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11 Responses to “You’re a Stranger Too? Have Some Soup.”

  1. I also love Passover. But then, I love all the holidays with their quirks and customs. I find I love them even more now that I’m not religious or required to celebrate them with orthodoxy.

    Over the years, Noah and I have held seders of all kinds for all different people. Some for strangers we met while traveling. Some for family members who were skeptical and worried we’d be too religious. There was even one with some friends from grad school that sort of resembled a tent at a Grateful Dead show.

    This year, I’ve fallen behind. I’m too pregnant and tired and somehow Pesach got away from me. We don’t have any plans tonight, and I’m sorry that’s the case. In a way, though, perhaps this post of yours is inspiration to just do something we’ve never done before. Or just follow the basics and see what happens.

    As always, you make me think and perhaps change my actions just a bit. Passover and apparently popups, too.

    Chag sameach!

  2. Sunshine says:

    Thank you for sharing this. Passover is one of my favorite holidays too. It especially was as a child. Now, I live a peripatetic lifestyle and am also not religious, sociable, or courageous enough to email a local synagogue to crash a seder. So I just email my family and tell them I wish I was eating bitter herbs and drinking wine with them.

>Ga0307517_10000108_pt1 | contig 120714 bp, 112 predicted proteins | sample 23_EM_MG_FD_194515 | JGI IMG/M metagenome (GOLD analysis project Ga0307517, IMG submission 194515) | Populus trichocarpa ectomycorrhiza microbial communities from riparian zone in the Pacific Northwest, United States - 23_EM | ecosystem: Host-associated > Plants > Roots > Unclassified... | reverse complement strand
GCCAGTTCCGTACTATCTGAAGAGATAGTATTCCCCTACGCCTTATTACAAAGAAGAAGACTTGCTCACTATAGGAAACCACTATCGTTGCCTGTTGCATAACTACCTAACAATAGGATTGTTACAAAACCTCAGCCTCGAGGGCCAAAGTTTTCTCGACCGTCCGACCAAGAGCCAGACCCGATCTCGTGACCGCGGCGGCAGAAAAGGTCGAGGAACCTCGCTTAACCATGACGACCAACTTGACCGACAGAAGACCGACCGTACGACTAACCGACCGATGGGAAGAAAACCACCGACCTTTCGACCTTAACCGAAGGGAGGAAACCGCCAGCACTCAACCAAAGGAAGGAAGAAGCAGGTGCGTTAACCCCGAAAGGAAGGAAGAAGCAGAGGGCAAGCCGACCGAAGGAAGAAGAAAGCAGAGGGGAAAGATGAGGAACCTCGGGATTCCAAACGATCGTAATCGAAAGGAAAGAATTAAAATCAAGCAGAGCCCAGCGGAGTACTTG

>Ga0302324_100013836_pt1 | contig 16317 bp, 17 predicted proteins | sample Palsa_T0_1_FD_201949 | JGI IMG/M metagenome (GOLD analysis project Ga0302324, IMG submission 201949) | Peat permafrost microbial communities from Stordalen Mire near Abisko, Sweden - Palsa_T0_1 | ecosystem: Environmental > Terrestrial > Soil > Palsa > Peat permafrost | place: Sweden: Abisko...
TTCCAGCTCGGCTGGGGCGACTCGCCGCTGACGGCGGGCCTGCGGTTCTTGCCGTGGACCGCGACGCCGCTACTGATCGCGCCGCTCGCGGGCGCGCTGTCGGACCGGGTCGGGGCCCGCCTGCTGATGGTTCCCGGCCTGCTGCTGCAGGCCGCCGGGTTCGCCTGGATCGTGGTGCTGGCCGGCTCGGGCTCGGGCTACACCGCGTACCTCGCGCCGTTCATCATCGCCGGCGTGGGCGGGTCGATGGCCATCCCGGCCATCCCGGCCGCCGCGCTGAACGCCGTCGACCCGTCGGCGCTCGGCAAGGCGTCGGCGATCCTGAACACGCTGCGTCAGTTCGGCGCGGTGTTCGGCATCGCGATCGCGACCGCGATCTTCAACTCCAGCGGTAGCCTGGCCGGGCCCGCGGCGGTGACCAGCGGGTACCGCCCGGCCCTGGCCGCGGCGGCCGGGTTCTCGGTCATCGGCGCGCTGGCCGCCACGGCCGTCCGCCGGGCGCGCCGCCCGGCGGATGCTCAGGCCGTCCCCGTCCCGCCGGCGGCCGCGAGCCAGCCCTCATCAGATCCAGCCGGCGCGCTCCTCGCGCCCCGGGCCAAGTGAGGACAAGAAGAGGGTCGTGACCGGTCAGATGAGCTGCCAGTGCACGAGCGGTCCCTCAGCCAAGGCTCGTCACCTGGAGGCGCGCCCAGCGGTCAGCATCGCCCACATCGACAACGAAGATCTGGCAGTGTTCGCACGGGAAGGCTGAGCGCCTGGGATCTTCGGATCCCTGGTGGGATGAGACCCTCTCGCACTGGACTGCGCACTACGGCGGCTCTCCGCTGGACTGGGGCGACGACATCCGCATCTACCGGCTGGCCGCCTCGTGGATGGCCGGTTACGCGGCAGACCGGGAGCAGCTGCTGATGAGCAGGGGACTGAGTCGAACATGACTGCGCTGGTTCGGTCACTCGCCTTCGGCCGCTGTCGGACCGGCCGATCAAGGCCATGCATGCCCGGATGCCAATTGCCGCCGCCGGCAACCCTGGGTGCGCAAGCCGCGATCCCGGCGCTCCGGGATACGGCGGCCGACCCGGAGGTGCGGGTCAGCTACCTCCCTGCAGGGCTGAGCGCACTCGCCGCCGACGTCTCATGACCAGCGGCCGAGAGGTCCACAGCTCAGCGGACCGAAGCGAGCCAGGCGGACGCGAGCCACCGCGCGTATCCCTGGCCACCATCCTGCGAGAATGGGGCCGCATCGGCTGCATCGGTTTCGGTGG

3. It is one of my deepest wishes to one day attend a seder. Seriously.

    I shall await an invitation from you at some point. :)

    (Lovely story, friend.)

    K.

  4. Last night at our family seder with my husband’s parents I read a first-person narrative in the back of the standard-issue Haggadah by a former prisoner at Auschwitz. He described how he wrote a Haggadah on paper smuggled by someone from the administration and made matzoh with flour pilfered by someone from the kitchen, just as the Allies were advancing to liberate the camps. Passover has always symbolized hope for Jews, even in the worst kind of despair. That’s the best justification I know to honor and share this tradition wherever you are. Happy Passover.

  5. Hi Pam,
    I love what you wrote. I went to 2 seders this year — and I’m Christian. One was a community seder for women and focused on all the named and unnamed women in the Passover story — Miriam, Moses’ mother, the midwives, even Pharoah’s daughter. It was so beautiful. The other was a more traditional one in the home of dear friends, and was also of course wonderful. I wouldn’t miss Passover!
    Thank you for sharing your beautiful memories with us!
    Diana

    • Pam Mandel says:

      I’m so glad a good Seder was part of your spring celebration. The inclusive nature of it — or that’s how *I* choose to interpret it — is part of what I love about it. Happy spring, Diana.